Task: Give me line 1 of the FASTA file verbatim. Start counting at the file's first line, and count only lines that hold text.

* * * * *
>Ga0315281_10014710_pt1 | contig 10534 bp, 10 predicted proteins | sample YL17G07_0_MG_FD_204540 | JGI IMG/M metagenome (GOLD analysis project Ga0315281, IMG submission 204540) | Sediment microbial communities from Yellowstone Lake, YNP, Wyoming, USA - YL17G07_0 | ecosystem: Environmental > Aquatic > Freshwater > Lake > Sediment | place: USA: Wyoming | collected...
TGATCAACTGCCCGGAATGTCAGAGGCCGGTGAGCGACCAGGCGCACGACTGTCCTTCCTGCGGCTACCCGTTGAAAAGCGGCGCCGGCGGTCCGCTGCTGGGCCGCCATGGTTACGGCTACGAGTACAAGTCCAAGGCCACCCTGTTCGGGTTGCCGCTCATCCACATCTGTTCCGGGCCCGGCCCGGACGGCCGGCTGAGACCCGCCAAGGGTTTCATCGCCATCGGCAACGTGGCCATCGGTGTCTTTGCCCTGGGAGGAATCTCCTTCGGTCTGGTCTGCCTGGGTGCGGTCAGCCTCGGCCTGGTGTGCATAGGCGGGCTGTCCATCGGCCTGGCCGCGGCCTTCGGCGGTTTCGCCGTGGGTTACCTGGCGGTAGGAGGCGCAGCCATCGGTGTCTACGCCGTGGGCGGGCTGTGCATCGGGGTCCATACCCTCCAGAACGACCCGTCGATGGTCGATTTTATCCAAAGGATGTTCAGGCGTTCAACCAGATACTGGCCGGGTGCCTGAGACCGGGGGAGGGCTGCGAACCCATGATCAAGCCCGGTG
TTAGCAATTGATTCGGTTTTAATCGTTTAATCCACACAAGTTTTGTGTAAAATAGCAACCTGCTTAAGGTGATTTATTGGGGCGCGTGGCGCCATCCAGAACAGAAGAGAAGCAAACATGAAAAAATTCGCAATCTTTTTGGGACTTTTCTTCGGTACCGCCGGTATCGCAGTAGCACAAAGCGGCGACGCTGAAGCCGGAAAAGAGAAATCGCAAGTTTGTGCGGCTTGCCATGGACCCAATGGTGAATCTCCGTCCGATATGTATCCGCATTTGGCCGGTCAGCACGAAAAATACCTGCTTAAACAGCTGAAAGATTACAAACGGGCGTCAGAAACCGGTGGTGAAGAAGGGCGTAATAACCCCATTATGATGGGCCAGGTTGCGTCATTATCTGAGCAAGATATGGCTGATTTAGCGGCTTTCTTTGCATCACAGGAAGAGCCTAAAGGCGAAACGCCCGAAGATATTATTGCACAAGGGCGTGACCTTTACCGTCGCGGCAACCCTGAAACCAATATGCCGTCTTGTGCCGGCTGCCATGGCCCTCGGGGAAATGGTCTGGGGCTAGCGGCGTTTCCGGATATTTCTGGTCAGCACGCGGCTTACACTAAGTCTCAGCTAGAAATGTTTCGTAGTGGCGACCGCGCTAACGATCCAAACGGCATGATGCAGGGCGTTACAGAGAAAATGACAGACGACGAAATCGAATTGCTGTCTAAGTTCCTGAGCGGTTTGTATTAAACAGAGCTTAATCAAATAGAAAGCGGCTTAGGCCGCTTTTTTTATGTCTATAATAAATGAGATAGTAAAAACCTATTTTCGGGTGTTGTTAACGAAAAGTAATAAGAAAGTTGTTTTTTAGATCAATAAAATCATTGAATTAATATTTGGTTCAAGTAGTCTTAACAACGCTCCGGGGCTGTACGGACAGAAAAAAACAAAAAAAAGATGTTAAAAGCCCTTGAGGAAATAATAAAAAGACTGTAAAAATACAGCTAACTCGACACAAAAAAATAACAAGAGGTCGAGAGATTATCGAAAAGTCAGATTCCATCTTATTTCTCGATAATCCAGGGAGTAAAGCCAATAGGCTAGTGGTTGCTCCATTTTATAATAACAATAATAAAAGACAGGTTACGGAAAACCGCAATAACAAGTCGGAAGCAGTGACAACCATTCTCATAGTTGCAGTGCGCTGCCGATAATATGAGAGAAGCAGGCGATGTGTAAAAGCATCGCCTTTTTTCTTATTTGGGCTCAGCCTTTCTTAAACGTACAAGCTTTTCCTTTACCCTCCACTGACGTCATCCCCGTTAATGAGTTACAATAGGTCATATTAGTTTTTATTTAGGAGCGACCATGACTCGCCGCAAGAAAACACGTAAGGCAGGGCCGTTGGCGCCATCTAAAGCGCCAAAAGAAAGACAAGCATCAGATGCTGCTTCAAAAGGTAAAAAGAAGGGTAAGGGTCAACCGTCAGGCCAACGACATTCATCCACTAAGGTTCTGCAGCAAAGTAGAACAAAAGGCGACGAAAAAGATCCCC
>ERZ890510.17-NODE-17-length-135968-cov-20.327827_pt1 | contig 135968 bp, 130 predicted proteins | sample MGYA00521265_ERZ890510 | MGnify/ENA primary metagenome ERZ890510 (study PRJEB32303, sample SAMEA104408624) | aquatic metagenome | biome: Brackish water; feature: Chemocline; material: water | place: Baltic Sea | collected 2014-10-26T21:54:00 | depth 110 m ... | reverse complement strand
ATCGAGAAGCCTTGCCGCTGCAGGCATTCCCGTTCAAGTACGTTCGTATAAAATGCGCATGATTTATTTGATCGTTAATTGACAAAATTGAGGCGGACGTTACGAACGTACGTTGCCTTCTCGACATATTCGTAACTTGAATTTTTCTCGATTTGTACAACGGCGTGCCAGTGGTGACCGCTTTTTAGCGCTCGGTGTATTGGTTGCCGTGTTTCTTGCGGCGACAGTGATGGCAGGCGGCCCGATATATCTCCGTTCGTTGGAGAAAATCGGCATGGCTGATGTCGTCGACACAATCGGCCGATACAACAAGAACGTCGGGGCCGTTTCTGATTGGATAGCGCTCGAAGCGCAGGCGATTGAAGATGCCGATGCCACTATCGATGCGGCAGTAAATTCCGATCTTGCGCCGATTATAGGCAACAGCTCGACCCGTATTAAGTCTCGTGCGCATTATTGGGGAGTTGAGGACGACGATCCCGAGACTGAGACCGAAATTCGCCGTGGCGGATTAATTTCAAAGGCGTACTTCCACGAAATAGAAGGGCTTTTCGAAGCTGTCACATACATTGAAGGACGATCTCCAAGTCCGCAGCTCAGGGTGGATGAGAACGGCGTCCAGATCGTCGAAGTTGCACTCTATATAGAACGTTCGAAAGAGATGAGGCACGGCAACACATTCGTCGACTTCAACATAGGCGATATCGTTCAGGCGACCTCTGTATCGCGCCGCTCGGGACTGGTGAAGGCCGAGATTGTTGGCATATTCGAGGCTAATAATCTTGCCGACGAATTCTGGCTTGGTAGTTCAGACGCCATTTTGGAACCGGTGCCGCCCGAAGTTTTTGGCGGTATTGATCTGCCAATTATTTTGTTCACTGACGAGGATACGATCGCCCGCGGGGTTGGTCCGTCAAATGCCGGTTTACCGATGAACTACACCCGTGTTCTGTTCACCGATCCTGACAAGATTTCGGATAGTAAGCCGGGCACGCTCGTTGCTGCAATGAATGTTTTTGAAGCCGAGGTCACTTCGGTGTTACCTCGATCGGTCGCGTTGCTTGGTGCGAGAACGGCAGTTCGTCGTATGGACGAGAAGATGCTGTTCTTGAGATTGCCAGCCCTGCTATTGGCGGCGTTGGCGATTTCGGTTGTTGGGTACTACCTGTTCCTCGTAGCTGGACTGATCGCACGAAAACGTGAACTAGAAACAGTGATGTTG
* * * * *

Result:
>Ga0315281_10014710_pt1 | contig 10534 bp, 10 predicted proteins | sample YL17G07_0_MG_FD_204540 | JGI IMG/M metagenome (GOLD analysis project Ga0315281, IMG submission 204540) | Sediment microbial communities from Yellowstone Lake, YNP, Wyoming, USA - YL17G07_0 | ecosystem: Environmental > Aquatic > Freshwater > Lake > Sediment | place: USA: Wyoming | collected...